In October 2017, the rock musician Tom Petty died at the age of 66. Given Mr. Petty’s history of heroin addiction back to at least the 1990s and the frequency with which overdoses seem to cause the death of celebrities, there was some early assumption that it may have caused his. This was confirmed by the coroner, (NY Times, January 19 2018); however, the cause was not heroin but rather prescription opioids (oxycodone plus 3 types of fentanyl), combined with two also-addictive anti-anxiety medicines known as benzodiazepines: “The coroner, Jonathan Lucas, said that Mr. Petty’s system showed traces of the drugs fentanyl, oxycodone, temazepam, alprazolam, citalopram, acetyl fentanyl and despropionyl fentanyl.” (The citalopram is an SSRI anti-depressant). According to a statement from his wife and daughter, he had many ailments including a fractured hip that caused him great pain.
Thus, Mr. Petty becomes another victim of the epidemic of prescription opioid-related deaths. His previous heroin addiction (chronic use of opiates or opioids leads to tolerance, requiring higher and higher doses for relief) and his stature as a rich and famous person (which seems to make it even easier to find doctors who will prescribe such drugs) may have increased his risk, but his death is one instance of a widespread American problem that has been the subject of academic articles, government reports, and opinion pieces from medical providers, patients, and the general range of pundits.
David Blumenthal and Shanoor Servai of the Commonwealth Foundation write in their report “To Combat the Opioid Epidemic, We Must Be Honest About All Its Causes” that “History offers only one other recent example of a large industrialized country where mortality rates rose over an extended period among working-age white adults: Russia in the decades before and after the Soviet Union’s collapse. The economic and social contexts have been eerily similar, and substance abuse has been a dominant factor in both countries: alcohol in Russia, opiates in the United States.” A major study by Princeton economists Anne Case and Angus Deaton in 2015, “Rising morbidity and mortality in midlife among white non-Hispanic Americans in the 21st century” (which I have previously cited, Rising white midlife mortality: what are the real causes and solutions?, November 14, 2015) posits opioid-related deaths as a major cause of the surprising increase in mortality rate among white Americans. Blumenthal and Servai note that “Based on weighted estimates, 92 million, or 37.8%, of American adults used prescription opioids the prior year (2014); 11.5 million, or 4.7%, misused them; and 1.9 million, or 0.8%, had a use disorder. The epidemic is spreading so rapidly that it’s likely the numbers are higher now.”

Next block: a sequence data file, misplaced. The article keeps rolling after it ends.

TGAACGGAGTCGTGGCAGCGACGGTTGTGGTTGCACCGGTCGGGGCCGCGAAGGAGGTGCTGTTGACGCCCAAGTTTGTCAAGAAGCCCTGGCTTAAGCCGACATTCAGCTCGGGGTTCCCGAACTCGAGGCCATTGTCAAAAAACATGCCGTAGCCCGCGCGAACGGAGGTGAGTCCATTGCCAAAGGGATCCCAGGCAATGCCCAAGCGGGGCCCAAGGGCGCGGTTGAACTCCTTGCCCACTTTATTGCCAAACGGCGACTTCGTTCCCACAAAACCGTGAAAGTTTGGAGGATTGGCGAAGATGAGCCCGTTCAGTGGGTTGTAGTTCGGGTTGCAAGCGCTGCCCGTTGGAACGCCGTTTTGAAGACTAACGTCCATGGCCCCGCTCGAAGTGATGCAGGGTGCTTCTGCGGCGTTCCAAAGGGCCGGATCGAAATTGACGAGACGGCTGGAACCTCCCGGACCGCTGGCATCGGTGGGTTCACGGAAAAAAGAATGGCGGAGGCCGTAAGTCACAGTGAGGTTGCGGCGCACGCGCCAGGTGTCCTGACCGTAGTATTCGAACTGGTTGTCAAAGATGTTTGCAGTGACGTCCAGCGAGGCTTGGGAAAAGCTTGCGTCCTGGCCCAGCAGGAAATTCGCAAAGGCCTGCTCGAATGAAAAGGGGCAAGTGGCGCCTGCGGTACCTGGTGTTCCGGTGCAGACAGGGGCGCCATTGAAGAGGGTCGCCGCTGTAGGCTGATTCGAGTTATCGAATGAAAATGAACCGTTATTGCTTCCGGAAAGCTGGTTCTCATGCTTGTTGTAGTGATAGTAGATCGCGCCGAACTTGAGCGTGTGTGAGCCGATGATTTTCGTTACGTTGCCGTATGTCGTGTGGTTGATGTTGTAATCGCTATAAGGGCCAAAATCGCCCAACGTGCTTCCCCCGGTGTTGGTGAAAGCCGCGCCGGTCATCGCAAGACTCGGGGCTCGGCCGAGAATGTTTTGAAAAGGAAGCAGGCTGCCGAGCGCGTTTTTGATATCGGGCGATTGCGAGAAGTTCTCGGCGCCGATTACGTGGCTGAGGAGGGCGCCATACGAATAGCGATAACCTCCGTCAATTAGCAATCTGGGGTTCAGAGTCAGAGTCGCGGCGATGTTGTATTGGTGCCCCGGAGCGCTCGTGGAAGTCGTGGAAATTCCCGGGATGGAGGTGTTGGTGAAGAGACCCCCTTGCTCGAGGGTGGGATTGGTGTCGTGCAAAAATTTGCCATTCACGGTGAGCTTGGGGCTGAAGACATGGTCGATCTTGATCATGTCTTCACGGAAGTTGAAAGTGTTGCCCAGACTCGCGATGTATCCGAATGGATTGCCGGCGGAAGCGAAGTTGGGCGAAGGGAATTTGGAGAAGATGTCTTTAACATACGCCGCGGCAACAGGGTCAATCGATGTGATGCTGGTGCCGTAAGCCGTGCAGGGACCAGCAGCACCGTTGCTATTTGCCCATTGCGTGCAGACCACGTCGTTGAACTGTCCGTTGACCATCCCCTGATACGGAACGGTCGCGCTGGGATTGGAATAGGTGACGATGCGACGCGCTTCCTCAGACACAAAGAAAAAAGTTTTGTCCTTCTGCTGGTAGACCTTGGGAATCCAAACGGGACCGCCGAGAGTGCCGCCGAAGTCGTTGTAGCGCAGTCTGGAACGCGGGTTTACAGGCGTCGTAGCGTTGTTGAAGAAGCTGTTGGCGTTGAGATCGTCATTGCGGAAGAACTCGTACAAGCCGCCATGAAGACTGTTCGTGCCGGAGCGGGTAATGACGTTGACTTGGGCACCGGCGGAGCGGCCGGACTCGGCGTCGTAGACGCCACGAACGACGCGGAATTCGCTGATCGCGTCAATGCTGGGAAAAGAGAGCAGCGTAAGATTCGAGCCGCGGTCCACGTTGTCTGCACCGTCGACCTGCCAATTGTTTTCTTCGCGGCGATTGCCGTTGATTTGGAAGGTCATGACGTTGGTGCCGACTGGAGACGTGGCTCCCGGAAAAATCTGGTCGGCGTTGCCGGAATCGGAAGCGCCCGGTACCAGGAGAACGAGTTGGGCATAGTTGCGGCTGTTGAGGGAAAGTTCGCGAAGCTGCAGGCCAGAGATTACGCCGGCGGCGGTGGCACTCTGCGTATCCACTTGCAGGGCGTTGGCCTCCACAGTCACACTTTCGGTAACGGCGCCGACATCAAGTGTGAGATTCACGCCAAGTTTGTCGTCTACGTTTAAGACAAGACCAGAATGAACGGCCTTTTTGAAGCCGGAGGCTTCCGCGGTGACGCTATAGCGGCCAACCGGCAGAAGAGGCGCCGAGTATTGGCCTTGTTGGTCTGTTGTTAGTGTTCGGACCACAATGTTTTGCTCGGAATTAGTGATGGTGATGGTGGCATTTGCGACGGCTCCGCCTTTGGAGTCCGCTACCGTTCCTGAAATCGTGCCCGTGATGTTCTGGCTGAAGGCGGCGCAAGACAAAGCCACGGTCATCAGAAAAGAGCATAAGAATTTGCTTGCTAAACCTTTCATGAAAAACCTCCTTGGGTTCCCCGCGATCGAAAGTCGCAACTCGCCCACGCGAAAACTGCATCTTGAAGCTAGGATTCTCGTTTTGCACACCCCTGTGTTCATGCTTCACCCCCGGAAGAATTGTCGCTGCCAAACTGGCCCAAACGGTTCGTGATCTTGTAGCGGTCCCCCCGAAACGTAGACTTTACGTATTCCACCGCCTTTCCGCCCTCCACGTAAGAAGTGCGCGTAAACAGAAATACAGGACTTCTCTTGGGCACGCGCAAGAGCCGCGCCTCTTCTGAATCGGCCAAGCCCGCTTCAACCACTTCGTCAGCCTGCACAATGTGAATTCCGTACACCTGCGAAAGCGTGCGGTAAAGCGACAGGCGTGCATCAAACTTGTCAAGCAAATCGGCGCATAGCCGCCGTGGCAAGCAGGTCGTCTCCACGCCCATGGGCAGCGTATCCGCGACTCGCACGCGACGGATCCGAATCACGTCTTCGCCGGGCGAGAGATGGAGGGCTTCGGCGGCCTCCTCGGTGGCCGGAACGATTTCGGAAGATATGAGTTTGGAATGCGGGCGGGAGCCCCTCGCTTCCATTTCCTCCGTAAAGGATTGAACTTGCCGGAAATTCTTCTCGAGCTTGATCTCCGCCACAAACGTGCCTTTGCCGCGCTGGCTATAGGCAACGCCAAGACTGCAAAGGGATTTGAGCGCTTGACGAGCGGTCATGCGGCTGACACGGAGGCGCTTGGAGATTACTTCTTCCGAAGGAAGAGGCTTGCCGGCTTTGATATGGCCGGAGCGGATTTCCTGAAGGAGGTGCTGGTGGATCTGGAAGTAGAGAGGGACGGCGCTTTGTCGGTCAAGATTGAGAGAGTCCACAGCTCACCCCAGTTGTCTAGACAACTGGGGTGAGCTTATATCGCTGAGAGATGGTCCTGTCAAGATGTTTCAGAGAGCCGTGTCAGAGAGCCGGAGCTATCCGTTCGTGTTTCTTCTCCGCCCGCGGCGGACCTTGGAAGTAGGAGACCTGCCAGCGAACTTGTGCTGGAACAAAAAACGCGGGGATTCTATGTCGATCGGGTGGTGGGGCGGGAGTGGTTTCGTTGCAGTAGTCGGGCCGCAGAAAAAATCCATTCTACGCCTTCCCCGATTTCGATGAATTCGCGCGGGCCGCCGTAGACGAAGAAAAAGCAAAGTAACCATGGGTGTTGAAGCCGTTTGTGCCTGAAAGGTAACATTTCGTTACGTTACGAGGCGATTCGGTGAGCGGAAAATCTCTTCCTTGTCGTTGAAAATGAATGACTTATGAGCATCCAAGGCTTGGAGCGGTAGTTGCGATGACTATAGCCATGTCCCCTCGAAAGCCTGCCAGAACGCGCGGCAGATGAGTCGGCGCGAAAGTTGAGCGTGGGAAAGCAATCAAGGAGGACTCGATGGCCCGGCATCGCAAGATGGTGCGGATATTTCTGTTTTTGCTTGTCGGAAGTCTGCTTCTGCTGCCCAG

So it’s a very big problem, with many causes, and the solutions are not simple. Doctors play a big role, since they must prescribe the opioids (whether these are taken by the designated patient or illicitly redistributed). While well-known surgeon and author Atul Gawande, in an interview with Sarah Kliff on Vox.com, says “We started it”, I don’t think that is completely true. Certainly doctors have been vehicles for its perpetration but there are other forces at work. One is the movement that began in the 1990s to adequately address patients’ pain, which was seen as insufficient by many critics. In many institutions pain was labeled the “fifth vital sign”, and staff were instructed to ask about pain relief in every interaction. While this is important, especially for acute short-lived pain (such as post-operative or post-traumatic), the use of opiates for chronic pain skyrocketed. The obvious problem is, as cited above, the more you have taken them the more you need; tolerance to opiate and opioid effects often requires increasing doses. The “high” resulting from these drugs (whether intended or not) increases their potential for abuse.